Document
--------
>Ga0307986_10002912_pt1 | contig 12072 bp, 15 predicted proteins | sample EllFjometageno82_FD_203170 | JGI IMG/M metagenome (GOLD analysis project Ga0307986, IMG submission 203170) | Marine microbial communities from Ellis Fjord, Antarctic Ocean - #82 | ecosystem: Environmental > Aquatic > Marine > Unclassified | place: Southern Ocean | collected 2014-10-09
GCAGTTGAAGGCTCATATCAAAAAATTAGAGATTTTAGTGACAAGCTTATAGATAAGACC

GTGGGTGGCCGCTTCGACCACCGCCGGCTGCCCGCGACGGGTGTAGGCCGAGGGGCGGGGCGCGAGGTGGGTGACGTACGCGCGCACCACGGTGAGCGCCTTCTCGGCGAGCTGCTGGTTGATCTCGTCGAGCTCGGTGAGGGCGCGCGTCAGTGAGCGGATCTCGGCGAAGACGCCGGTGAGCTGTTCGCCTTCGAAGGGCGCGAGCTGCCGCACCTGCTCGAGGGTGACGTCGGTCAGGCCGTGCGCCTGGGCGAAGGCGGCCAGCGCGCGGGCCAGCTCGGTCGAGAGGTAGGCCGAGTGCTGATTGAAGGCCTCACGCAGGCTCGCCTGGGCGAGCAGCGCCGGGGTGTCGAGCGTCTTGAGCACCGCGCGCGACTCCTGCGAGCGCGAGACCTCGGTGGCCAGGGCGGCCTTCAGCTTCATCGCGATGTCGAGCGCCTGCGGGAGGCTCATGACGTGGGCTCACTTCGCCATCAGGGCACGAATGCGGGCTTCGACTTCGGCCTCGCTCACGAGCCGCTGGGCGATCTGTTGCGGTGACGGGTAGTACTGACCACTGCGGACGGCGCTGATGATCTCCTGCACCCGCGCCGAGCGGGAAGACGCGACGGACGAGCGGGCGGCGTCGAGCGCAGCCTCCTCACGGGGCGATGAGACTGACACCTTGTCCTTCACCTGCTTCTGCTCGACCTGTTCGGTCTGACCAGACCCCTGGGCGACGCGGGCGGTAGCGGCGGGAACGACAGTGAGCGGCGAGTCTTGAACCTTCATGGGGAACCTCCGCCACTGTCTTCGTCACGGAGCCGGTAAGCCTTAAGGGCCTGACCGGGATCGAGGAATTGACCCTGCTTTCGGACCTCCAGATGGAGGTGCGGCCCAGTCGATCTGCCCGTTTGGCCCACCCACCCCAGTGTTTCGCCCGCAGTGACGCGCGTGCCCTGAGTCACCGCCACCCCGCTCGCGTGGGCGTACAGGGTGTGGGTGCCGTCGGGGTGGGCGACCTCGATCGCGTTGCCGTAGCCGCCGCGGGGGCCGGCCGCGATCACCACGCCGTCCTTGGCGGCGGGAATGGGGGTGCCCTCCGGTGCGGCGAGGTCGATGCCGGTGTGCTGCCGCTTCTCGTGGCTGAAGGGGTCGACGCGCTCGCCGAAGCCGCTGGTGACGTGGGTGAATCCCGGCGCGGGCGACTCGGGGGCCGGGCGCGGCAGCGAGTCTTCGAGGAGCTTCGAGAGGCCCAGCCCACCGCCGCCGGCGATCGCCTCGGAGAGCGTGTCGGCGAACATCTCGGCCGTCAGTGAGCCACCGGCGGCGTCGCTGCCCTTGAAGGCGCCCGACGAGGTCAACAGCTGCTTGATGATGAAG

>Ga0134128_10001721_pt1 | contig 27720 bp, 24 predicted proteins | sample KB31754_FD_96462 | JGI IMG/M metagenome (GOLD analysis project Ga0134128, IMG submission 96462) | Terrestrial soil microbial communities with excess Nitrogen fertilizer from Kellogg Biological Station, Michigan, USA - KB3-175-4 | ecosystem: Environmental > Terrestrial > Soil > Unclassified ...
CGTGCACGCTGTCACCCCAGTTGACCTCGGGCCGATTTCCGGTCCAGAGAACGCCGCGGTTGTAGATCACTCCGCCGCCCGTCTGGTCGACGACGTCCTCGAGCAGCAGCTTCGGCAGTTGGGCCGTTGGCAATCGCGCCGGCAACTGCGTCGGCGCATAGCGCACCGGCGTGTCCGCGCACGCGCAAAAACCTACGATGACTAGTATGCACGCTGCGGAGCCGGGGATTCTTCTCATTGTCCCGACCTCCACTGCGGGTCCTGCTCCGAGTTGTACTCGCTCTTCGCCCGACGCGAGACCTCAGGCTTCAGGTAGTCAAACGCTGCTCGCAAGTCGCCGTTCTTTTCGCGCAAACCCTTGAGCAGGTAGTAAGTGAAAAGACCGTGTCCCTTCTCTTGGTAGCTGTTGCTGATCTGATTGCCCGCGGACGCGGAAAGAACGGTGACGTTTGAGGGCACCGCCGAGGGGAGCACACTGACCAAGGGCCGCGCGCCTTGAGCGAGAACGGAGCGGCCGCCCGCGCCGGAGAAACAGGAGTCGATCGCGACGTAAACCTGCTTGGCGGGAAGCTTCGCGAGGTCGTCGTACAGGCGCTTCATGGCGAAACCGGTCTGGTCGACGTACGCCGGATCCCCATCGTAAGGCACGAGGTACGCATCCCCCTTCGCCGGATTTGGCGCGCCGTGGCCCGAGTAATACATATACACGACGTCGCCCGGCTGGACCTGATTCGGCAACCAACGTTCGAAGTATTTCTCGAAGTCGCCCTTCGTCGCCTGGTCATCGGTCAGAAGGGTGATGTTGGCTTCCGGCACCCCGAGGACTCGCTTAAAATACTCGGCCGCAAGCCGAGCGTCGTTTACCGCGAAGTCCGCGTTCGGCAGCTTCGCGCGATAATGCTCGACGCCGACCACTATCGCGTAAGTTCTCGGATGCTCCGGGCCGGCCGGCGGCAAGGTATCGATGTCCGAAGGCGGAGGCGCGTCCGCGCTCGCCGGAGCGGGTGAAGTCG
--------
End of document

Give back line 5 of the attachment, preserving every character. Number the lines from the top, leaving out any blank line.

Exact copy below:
CGTGCACGCTGTCACCCCAGTTGACCTCGGGCCGATTTCCGGTCCAGAGAACGCCGCGGTTGTAGATCACTCCGCCGCCCGTCTGGTCGACGACGTCCTCGAGCAGCAGCTTCGGCAGTTGGGCCGTTGGCAATCGCGCCGGCAACTGCGTCGGCGCATAGCGCACCGGCGTGTCCGCGCACGCGCAAAAACCTACGATGACTAGTATGCACGCTGCGGAGCCGGGGATTCTTCTCATTGTCCCGACCTCCACTGCGGGTCCTGCTCCGAGTTGTACTCGCTCTTCGCCCGACGCGAGACCTCAGGCTTCAGGTAGTCAAACGCTGCTCGCAAGTCGCCGTTCTTTTCGCGCAAACCCTTGAGCAGGTAGTAAGTGAAAAGACCGTGTCCCTTCTCTTGGTAGCTGTTGCTGATCTGATTGCCCGCGGACGCGGAAAGAACGGTGACGTTTGAGGGCACCGCCGAGGGGAGCACACTGACCAAGGGCCGCGCGCCTTGAGCGAGAACGGAGCGGCCGCCCGCGCCGGAGAAACAGGAGTCGATCGCGACGTAAACCTGCTTGGCGGGAAGCTTCGCGAGGTCGTCGTACAGGCGCTTCATGGCGAAACCGGTCTGGTCGACGTACGCCGGATCCCCATCGTAAGGCACGAGGTACGCATCCCCCTTCGCCGGATTTGGCGCGCCGTGGCCCGAGTAATACATATACACGACGTCGCCCGGCTGGACCTGATTCGGCAACCAACGTTCGAAGTATTTCTCGAAGTCGCCCTTCGTCGCCTGGTCATCGGTCAGAAGGGTGATGTTGGCTTCCGGCACCCCGAGGACTCGCTTAAAATACTCGGCCGCAAGCCGAGCGTCGTTTACCGCGAAGTCCGCGTTCGGCAGCTTCGCGCGATAATGCTCGACGCCGACCACTATCGCGTAAGTTCTCGGATGCTCCGGGCCGGCCGGCGGCAAGGTATCGATGTCCGAAGGCGGAGGCGCGTCCGCGCTCGCCGGAGCGGGTGAAGTCG